THE VISION & LEARNING CENTER
Vision Problems in Children with Sensory Processing Disorder
Sensory Processing Disorder (SPD) affects a wide variety of people. Individuals with SPD and other different diagnoses or labels may have sensory issues such as sound sensitivity, difficulty screening out background noise, or visual sensitivity to fluorescent lights. SPD can occur in conjunction with autism, dyslexia, attention-deficit/hyperactivity
disorder, speech delay, and learning problems (Temple Grandin, PhD, Sensory Focus Magazine; Spring 2013).
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The process of vision rehabilitation begins with setting priorities regarding goals. Following an evaluation we identify the extent of any visual problems, and how they are impacting activities of daily living. In many instance a key family member becomes part of the team in helping restore better visual function. Invariably the patient has received a significant amount of care prior to coming to our office, and a review of reports or records of previous care is essential.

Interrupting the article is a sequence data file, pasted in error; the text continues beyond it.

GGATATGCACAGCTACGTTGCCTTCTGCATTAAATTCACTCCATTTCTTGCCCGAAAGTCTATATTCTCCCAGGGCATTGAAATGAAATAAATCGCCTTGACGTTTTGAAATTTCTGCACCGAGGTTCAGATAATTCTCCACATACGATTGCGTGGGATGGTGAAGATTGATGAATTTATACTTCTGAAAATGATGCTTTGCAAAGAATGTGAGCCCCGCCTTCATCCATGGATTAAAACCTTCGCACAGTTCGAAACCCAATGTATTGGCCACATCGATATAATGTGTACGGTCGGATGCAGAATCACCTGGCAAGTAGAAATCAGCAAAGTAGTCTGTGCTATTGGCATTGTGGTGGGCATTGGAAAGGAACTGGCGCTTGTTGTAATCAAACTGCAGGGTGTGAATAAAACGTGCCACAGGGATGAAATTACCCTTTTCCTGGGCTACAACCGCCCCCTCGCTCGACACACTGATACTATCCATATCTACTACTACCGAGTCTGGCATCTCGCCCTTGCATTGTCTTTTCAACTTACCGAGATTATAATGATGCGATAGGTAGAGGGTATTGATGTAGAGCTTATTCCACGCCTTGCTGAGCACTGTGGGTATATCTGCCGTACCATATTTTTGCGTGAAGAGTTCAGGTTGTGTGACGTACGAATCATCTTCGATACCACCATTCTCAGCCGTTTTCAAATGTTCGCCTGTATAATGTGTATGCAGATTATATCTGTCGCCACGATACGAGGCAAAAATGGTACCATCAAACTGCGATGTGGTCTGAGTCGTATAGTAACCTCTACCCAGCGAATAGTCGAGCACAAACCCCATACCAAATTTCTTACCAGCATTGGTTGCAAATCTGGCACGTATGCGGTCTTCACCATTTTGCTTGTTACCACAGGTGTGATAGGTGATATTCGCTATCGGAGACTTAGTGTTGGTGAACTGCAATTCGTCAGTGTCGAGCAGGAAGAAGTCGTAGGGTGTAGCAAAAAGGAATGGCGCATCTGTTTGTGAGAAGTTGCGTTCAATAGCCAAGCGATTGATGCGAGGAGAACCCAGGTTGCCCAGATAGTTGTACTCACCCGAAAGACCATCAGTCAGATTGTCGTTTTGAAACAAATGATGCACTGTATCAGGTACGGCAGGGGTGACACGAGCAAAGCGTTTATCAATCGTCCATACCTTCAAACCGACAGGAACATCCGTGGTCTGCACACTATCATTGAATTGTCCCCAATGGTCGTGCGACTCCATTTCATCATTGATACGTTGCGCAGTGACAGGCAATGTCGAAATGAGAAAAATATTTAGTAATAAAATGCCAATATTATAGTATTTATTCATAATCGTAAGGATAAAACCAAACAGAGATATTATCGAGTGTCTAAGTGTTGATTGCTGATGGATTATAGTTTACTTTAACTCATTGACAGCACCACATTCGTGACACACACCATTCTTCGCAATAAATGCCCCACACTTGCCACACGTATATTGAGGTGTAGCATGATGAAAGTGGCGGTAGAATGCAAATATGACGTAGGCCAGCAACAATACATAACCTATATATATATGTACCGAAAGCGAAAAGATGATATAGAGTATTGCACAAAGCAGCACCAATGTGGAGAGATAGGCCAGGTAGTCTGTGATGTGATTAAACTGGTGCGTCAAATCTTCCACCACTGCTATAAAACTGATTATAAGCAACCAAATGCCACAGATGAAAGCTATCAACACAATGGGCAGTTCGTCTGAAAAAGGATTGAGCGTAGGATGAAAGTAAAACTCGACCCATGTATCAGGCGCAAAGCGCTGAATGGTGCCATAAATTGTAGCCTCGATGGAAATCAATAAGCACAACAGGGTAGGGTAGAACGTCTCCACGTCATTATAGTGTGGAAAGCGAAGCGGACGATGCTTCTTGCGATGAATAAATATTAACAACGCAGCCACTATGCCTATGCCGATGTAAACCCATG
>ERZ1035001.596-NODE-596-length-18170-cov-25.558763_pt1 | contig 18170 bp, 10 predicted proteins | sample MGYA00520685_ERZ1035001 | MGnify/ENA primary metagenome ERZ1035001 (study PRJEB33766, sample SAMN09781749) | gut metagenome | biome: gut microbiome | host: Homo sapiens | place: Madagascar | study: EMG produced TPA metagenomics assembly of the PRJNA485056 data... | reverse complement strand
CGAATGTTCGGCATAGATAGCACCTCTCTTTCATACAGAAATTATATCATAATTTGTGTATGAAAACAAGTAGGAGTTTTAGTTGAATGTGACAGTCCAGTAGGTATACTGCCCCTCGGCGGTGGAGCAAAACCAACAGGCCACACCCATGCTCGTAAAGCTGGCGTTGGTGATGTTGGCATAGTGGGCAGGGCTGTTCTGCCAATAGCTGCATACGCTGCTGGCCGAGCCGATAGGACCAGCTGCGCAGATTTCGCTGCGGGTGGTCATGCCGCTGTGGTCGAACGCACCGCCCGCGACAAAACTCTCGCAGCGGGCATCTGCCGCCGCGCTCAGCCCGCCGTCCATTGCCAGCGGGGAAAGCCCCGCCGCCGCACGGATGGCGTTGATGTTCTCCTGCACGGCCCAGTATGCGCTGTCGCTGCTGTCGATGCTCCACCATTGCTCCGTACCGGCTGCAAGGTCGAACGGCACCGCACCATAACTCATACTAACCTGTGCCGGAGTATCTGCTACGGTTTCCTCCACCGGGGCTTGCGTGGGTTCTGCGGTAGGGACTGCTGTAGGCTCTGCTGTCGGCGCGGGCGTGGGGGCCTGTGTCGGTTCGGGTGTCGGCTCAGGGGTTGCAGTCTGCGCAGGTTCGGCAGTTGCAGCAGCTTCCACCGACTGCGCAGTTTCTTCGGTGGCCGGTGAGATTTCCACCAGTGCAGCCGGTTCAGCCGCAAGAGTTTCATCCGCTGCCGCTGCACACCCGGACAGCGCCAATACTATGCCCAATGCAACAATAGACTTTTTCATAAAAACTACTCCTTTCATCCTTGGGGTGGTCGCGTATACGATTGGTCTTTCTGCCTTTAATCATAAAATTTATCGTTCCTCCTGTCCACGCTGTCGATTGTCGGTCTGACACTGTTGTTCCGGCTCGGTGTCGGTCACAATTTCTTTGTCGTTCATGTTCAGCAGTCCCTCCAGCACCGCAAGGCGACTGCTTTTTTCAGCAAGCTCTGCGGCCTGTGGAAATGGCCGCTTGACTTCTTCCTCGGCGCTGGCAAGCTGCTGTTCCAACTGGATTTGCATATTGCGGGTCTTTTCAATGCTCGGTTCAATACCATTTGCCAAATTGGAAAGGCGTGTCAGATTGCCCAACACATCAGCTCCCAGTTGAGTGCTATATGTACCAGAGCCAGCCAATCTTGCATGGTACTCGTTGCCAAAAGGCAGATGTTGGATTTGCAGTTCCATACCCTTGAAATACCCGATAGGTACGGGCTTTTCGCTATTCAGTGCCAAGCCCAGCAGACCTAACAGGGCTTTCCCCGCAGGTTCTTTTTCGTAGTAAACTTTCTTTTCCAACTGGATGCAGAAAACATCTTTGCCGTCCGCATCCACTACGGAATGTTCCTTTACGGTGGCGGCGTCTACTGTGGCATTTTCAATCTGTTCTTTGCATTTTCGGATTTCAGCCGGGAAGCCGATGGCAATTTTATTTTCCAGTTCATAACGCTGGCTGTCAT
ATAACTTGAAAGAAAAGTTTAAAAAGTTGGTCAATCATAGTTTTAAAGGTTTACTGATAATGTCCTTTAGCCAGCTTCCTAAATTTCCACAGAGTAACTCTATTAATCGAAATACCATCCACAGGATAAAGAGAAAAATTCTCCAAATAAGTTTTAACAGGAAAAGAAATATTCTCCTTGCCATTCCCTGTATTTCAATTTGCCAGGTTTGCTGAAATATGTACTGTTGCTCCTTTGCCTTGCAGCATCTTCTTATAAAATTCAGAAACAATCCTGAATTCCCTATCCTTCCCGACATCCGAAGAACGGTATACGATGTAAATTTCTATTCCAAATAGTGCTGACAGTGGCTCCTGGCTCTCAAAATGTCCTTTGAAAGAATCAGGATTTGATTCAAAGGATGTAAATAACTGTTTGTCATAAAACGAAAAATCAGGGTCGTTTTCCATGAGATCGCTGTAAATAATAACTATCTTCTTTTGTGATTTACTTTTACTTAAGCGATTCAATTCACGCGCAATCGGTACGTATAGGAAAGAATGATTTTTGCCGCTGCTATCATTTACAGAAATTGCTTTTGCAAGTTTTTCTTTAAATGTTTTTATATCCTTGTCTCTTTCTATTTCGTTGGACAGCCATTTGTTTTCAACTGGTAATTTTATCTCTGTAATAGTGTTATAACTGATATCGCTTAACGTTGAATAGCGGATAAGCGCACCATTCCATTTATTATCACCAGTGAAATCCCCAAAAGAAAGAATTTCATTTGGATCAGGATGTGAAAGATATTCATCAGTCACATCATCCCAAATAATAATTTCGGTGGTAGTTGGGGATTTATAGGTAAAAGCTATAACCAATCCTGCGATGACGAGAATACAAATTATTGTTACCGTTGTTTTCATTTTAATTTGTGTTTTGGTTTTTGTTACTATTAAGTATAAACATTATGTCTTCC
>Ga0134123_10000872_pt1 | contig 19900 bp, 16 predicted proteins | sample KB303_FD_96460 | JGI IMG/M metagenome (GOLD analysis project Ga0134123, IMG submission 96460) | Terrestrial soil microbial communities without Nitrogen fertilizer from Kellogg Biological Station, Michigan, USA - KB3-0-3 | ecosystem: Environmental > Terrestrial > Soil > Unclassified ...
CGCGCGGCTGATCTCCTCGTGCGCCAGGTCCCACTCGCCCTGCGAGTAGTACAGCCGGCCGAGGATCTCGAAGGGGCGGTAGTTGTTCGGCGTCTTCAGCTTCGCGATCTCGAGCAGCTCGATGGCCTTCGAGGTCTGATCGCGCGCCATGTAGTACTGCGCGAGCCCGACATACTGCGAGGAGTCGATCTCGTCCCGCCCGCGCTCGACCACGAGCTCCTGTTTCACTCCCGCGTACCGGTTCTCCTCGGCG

One component of vision rehabilitation may involve low vision services. When this is indicated we refer patients to optometric colleagues who specialize in that field. Our focus is on visual function in the presence of reasonably good eyesight. Rehabilitation may involve refinement or updating of the patient’s lens prescription. In select instances prisms are used to address double vision. This may involve prism to help both eyes work together better. In other instances yoked prism may be used to reposition where the patient is looking. This not only affects the ability to see singly, but can have a profound effect on balance and movement. Yoked prism may be used in cases of visual field loss, neglect or inattention.
In some cases patients are prescribed in-office optometric vision therapy activities to improve visual function and performance. The nature and frequency of the therapy is determined based upon the results of the doctor’s evaluation, the patient’s history, and input from other professionals.
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